Over 80 Muslim Organizations Urge the Justice Department to Investigate a Terrorism-Research Group

Feb. 10 2022

On January 31, a letter signed by more than 80 American Muslim organizations was sent to Attorney General Merrick Garland by the Council on American-Islamic Relations (CAIR). The letter alleges that the Investigative Project on Terrorism (IPT), a nonprofit founded by Steve Emerson in 1995, has launched a coordinated effort to infiltrate and spy on the U.S. Muslim community; the letter repeatedly refers to IPT as a “hate group.”

In December, CAIR’s Ohio chapter fired its director, Romin Iqbal, who had admitted to providing information to the IPT. A month later, CAIR also accused Tariq Nelson of the Dar Al-Hijrah Islamic Center in Falls Church, Virginia, one of the DC region’s largest mosques, of being an informant for IPT.

Much of the reporting on this story has omitted CAIR’s troubling history; among other things, prominent CAIR members have been convicted of terrorism-related charges, and in 2014 CAIR was designated as a terrorist group by the United Arab Emirates. In his reporting on the issue, A.J. Caschetta lists these and other common oversights in media coverage of CAIR’s accusations:

[The Washington Post reporters Michelle Boorstein and Hannah Allam] fail to mention important facts about CAIR, such as that the FBI cut off all relations with CAIR in 2009 because of its Muslim Brotherhood and Hamas connections, and that the Department of Justice reprimanded several FBI field offices in 2013 for failing to do so. Instead they simply refer to CAIR as “the nation’s biggest Muslim civil-rights group,” while quoting a CAIR spokesman identifying the IPT as a “dangerous . . . Islamophobic group.”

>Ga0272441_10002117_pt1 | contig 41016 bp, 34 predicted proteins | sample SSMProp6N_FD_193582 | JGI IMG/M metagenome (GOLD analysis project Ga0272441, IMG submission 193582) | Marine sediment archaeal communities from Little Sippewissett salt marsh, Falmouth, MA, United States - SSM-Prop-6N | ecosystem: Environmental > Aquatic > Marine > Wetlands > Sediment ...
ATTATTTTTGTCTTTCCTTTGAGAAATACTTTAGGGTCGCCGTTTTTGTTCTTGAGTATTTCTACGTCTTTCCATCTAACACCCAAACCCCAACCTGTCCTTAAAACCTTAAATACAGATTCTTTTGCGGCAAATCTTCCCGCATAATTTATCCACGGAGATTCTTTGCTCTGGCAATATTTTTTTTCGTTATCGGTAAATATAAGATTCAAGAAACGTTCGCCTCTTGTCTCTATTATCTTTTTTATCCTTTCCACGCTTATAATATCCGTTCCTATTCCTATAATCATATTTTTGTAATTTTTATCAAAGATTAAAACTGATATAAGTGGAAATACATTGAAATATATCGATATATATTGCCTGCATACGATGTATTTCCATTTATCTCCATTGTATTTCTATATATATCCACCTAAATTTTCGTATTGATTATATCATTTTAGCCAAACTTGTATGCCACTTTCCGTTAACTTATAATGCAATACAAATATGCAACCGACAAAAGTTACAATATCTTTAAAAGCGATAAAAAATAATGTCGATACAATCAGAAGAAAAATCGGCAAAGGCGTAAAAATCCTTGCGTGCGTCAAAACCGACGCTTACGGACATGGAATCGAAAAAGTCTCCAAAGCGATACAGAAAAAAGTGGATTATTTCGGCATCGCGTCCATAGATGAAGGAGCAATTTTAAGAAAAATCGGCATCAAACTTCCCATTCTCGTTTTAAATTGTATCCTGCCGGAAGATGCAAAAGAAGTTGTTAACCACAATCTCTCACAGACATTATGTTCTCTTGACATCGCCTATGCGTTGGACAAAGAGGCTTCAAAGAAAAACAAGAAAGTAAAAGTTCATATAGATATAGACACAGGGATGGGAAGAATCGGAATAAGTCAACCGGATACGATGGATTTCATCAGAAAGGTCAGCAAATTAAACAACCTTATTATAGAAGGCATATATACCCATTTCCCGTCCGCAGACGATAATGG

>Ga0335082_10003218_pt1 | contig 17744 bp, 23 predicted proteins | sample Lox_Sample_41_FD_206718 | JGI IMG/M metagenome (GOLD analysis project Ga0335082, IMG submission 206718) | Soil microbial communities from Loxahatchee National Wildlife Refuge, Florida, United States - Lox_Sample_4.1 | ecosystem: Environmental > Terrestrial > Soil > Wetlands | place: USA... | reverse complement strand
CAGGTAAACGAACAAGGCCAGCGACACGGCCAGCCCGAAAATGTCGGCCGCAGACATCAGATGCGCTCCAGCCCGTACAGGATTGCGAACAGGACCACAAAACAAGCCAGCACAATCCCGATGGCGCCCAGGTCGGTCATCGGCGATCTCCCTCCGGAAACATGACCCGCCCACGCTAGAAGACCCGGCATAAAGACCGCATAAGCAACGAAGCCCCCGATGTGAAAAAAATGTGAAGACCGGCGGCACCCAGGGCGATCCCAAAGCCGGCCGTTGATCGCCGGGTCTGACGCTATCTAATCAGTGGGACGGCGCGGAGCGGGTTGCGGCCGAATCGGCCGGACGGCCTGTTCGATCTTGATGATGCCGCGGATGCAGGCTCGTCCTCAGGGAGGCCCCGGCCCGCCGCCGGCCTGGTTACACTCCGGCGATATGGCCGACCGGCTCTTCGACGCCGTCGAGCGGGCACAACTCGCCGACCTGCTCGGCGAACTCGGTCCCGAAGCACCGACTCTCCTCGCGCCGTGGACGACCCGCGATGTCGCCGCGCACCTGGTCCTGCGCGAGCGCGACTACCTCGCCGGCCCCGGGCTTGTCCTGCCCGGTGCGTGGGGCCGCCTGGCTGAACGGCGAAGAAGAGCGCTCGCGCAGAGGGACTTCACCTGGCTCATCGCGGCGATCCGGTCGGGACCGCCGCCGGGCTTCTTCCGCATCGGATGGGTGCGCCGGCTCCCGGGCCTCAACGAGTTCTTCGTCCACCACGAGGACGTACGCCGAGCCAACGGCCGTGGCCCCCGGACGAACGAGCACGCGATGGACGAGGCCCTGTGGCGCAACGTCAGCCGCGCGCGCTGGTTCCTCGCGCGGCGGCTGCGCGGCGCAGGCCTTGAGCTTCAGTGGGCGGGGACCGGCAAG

Worse still, Boorstein and Allam refer uncritically to the Dar Al-Hijrah Islamic Center simply as “one of the DC region’s largest mosques.” . . . The Dar Al-Hijrah Center and mosque in Falls Church, Virginia have a long and storied history of terrorist-related activity. Built in 1991 with Saudi money through the North American Islamic Trust, the deed to the property was signed by Jamal al-Barzinji, of Palestinian Islamic Jihad. The center’s founder was Ismail Elbarasse, a Muslim Brotherhood big-shot who had in his possession the infamous 1991 memo documenting the Muslim Brotherhood’s plan to wage “civilizational jihad” against the U.S.

The Dar Al-Hijrah mosque has also had a series of radical preachers leading Friday prayers. Anwar al-Awlaki, the imam in charge during the 9/11 era, was found to have aided and abetted the 9/11 hijackers and to have recruited for al-Qaeda.

Read more at National Review

More about: American Muslims, CAIR, Islamic Jihad, Muslim Brotherhood

How the U.S. Is Financing Bashar al-Assad

Due to a long history of supporting terrorism and having waged a brutal and devastating war on its own people, the Syrian regime is subject to numerous U.S. sanctions. But that doesn’t stop American tax dollars from going to President Bashar al-Assad and his cronies, via the United Nations. David Adesnik explains:

UN agencies have spent $95.5 million over the past eight years to house their staff at the Four Seasons Damascus, including $14.2 million last year. New Yorkers know good hotel rooms don’t come cheap, but the real problem in Damascus is that the Four Seasons’ owners are the Assad regime itself and one of the war profiteers who manages the regime’s finances.

The hotel would likely go under if not for UN business; Damascus is not a tourist destination these days. The UN claims keeping its staff at the Four Seasons is about keeping them safe. Yet there has been little fighting in Damascus since 2017. A former UN diplomat with experience in the Syrian capital told me the regime tells UN agencies it can only guarantee the safety of their staff if they stay at the Four Seasons.

What makes the Four Seasons debacle especially galling is that it’s been public knowledge for seven years, and the UN has done nothing about it—or the many other ways the regime siphons off aid for its own benefit. One of the most lucrative is manipulating exchange rates. . . . One of Washington’s top experts on humanitarian aid crunched the numbers and concluded the UN lost $100 million over eighteen months to this kind of rate-fixing.

What the United States and its allies should do is make clear to the UN they will turn off the spigot if the body doesn’t get its act together.

Read more at New York Post

More about: Bashar al-Assad, Syria, U.S. Foreign policy, United Nations